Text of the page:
SPRINGFIELD, Ill. – The Illinois Department of Agriculture has been awarded nearly $634,000 through the United States Department of Agriculture’s Specialty Crop Block Grant Program. The agency will split the funds between 12 projects that are intended to expand the availability of fresh, locally-grown produce and strengthen the state’s specialty crop industry.
“I’d like to thank USDA for recognizing the importance of expanding access to nutritious, locally-grown foods and providing us these funds,” Acting Director of Agriculture Bob Flider said. “They will raise awareness about the abundance of fresh fruits and vegetables that are available here and help consumers make food choices that improve not only their health, but also the health of their local economy.”
While best known for growing corn and soybeans, Illinois is the largest producer of pumpkins and horseradish in the nation and ranks among the top ten states in the production of other specialty crops such as asparagus, cauliflower, green peas and lima beans. The state devotes more than 117,000 acres of farmland to growing specialty crops, which produces nearly $137 million in sales for Illinois farmers.
According to the Illinois Food, Farms and Jobs Council, if the state could increase the amount of money spent on Illinois-grown food to just 10 percent of the statewide total, it would generate more than 20 billion dollars in new economic activity every year, create thousands of jobs in farming and the food industry and revitalize both rural and urban communities.
A list of the grant recipients and a brief description of their projects follows:
• Partner with the University of Illinois at Urbana-Champaign to enhance the safety of locally-grown produce by assessing the microbial profiles on produce from farmers’ markets and recommending handling practices that minimize the risk of microbial contamination.
• Partner with The Land Connection to implement a social media campaign that uses blogs, Twitter, Facebook and other online interactions to educate consumers about Illinois specialty crop growers.
• Partner with the CBS Community Partnership Division to provide a targeted multimedia campaign that focuses on the importance and availability of locally-grown specialty crops.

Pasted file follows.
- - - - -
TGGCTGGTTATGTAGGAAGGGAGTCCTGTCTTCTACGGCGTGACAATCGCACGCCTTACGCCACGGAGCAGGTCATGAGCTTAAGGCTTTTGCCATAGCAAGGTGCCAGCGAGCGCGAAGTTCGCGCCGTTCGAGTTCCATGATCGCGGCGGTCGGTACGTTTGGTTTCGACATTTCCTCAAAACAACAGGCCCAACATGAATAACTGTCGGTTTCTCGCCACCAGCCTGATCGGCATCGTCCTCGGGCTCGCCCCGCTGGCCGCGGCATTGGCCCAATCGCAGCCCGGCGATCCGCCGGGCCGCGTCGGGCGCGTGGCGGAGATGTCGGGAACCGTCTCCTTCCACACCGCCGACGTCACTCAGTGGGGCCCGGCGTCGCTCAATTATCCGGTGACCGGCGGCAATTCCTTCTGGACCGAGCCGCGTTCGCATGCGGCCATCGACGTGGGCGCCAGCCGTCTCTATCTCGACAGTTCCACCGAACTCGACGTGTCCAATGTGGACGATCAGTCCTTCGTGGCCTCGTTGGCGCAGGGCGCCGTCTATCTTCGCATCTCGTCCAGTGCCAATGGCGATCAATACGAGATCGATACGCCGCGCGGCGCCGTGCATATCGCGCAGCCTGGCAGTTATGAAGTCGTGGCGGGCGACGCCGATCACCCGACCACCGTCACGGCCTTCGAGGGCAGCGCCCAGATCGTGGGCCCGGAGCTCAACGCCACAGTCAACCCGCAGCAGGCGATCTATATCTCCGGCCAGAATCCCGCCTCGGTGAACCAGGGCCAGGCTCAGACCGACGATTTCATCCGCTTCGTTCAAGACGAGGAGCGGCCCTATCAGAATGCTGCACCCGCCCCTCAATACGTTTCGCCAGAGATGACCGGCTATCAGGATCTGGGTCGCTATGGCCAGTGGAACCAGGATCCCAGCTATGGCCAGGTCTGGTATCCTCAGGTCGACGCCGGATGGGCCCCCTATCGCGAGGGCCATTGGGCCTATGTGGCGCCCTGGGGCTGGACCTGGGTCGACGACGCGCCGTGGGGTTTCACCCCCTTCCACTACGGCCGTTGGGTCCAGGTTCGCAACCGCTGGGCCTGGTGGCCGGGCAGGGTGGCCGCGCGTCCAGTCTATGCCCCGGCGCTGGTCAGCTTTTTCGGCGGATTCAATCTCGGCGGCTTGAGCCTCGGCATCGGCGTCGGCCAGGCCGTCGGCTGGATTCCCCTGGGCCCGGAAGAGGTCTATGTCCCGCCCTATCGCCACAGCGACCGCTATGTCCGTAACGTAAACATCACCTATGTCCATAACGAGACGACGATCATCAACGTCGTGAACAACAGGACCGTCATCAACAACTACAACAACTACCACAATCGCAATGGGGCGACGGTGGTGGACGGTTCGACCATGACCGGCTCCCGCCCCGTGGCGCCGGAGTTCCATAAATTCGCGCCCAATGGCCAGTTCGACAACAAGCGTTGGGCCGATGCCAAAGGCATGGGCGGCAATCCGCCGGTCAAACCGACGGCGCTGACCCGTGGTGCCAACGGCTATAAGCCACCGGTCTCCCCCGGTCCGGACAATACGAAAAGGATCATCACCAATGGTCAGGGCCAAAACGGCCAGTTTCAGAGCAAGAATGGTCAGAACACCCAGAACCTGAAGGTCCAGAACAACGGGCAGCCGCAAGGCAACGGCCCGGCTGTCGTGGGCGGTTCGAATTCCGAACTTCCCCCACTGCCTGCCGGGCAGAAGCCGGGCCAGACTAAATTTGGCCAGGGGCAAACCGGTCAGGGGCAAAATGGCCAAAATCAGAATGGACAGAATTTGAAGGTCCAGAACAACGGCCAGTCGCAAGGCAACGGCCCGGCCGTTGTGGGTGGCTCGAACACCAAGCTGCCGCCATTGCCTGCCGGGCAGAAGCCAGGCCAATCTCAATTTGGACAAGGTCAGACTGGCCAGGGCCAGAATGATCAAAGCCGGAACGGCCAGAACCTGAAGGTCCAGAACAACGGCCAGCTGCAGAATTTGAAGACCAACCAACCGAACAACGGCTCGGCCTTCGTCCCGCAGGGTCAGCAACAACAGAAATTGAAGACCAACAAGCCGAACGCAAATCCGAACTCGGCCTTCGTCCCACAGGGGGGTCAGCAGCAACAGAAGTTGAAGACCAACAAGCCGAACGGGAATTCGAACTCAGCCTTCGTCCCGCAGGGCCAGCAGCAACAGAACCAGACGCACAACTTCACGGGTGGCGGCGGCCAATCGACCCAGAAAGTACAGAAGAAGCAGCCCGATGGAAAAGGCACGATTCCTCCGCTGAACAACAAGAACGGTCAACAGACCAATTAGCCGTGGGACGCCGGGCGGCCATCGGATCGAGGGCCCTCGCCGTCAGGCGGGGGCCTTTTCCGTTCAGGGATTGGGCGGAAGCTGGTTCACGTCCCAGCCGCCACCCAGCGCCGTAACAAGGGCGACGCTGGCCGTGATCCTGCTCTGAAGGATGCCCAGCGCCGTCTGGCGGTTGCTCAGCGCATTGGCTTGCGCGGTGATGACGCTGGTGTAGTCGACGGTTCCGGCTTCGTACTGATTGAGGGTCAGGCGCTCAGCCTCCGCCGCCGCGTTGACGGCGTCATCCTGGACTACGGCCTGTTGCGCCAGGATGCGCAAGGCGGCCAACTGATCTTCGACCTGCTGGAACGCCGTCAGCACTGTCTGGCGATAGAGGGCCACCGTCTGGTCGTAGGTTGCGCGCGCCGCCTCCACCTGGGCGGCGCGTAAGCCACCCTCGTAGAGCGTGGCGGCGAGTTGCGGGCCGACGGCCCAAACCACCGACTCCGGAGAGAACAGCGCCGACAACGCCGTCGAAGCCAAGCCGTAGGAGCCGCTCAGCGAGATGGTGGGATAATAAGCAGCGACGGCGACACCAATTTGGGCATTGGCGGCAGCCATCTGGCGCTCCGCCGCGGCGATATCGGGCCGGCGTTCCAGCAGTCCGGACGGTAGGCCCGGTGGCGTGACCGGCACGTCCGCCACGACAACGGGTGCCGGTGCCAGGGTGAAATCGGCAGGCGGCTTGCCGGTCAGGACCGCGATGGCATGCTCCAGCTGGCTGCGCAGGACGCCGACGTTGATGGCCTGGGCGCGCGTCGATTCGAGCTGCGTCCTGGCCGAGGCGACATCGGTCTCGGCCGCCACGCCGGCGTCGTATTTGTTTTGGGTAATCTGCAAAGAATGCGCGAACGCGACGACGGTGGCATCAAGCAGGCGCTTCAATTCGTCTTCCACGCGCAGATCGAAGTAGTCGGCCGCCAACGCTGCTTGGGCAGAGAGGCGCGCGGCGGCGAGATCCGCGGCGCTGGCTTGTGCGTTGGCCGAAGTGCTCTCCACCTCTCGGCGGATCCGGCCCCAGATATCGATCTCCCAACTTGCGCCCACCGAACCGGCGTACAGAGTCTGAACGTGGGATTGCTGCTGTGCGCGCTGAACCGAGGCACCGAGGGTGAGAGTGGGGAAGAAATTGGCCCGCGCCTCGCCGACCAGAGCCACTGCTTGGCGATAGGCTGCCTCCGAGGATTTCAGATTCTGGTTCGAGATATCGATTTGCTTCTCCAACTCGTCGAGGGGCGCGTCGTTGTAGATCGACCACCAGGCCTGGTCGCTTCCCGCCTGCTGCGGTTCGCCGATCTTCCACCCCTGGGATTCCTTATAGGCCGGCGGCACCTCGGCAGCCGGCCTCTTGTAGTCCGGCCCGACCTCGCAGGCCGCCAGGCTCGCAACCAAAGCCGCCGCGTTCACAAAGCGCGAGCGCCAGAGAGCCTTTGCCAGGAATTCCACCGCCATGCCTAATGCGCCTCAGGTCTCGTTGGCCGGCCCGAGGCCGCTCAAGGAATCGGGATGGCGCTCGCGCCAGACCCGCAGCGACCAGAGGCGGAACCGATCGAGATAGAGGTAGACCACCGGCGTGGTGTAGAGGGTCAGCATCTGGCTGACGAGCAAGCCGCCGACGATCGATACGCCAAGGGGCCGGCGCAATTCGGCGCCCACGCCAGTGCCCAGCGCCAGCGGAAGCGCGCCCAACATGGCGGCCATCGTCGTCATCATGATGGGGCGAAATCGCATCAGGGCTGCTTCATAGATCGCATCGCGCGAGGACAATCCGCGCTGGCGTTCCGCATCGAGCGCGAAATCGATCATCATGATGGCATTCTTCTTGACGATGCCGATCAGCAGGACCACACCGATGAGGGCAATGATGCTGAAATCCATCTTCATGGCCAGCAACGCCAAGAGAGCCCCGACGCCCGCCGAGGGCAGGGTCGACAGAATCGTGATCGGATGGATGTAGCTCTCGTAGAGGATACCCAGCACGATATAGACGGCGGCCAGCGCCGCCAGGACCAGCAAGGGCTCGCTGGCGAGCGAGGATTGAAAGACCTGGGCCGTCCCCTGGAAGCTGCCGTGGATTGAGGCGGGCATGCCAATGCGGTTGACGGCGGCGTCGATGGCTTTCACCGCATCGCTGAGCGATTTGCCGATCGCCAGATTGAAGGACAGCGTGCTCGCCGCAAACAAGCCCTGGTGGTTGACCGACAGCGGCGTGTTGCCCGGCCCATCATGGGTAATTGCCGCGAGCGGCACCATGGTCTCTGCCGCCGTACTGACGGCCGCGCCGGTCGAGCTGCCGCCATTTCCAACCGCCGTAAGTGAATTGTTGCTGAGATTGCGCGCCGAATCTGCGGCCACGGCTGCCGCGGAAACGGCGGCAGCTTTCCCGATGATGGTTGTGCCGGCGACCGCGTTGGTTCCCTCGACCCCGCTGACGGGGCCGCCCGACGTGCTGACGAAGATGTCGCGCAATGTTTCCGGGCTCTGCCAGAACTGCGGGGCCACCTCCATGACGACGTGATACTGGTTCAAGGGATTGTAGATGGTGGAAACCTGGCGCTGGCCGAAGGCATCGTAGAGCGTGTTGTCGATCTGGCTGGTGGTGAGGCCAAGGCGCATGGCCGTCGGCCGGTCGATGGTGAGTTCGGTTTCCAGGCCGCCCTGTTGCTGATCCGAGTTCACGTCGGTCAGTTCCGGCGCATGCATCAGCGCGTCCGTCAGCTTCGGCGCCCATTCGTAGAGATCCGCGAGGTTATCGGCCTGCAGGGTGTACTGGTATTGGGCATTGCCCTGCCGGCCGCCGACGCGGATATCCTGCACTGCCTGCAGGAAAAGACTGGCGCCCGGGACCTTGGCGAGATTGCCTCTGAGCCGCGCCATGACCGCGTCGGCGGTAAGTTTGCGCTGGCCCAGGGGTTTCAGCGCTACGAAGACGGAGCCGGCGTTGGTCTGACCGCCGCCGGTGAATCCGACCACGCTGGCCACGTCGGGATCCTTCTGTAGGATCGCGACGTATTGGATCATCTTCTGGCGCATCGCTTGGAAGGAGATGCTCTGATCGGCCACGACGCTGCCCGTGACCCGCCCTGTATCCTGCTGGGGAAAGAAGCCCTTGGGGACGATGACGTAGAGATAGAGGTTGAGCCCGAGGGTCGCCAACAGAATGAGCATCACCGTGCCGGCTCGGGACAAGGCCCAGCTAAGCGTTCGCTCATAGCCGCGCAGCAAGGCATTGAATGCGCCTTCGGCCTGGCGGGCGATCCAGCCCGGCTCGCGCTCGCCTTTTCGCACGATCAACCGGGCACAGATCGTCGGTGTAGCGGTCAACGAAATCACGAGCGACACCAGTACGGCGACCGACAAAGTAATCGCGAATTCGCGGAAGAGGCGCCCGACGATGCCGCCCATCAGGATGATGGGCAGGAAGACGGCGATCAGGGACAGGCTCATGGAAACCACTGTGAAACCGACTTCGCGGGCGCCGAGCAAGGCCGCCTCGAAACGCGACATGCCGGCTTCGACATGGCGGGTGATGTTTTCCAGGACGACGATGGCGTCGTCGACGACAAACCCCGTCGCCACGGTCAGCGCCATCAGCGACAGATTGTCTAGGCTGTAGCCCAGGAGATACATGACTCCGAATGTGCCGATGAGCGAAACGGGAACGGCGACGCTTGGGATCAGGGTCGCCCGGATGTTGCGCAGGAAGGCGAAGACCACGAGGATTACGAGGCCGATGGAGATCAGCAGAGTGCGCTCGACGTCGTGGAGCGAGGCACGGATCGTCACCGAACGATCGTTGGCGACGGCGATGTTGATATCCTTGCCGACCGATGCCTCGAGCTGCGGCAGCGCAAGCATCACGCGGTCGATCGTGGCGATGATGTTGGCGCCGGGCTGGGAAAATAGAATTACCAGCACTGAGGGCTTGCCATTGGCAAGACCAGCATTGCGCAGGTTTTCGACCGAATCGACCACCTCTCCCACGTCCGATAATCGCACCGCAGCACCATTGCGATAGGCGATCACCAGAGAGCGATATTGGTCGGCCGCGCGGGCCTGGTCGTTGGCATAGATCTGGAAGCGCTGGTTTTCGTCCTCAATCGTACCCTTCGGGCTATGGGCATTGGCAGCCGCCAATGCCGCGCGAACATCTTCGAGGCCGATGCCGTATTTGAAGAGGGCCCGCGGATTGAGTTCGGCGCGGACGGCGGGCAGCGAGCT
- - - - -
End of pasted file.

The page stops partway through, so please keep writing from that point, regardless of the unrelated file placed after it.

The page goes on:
• Partner with the Illinois Stewardship Alliance to create a marketing campaign to promote local specialty crops to local restaurants and develop new resources for farms to better understand regulatory requirements.
• Work with Illinois grocers and farmers’ markets to implement a marketing campaign for Illinois specialty crops through the “Illinois Where Fresh is…” buy local program.
• Partner with the Illinois Specialty Growers Association to hold an educational conference that educates Illinois specialty crop growers about current food safety requirements. Matching funds will be utilized to cover expenditures for non-specialty crop commodities.
• Partner with the Illinois Grape Growers and Vintners Association to teach best management practices to Illinois grape growers through hands-on and online continuing education opportunities.
• Partner with Experimental Station to educate low-income urban residents how to grow, prepare and enjoy Illinois specialty crops by providing at-market, in-school, after-school and summer educational programming. Matching funds will be utilized to cover expenditures for non-specialty crop commodities.
• Partner with the Gary Comer Youth Center to provide urban youth with additional education on the nutritional value of specialty crops and the opportunity to participate in urban agriculture through the development of a youth-managed, roof-top farm.
• Partner with the Ag in Progress Partnership to facilitate an educational program for FFA members that discusses the intricacies of honeybee biology and behavior to enhance the understanding of our most efficient pollinator.
• Partner with Illinois Agriculture in the Classroom to support the development of a new “Specialty Crops Ag Mag.”
• Partner with the Illinois Horseradish Growers Association to identify new, viable varieties that are whiter, larger in size and last longer than current varieties without sacrificing flavor.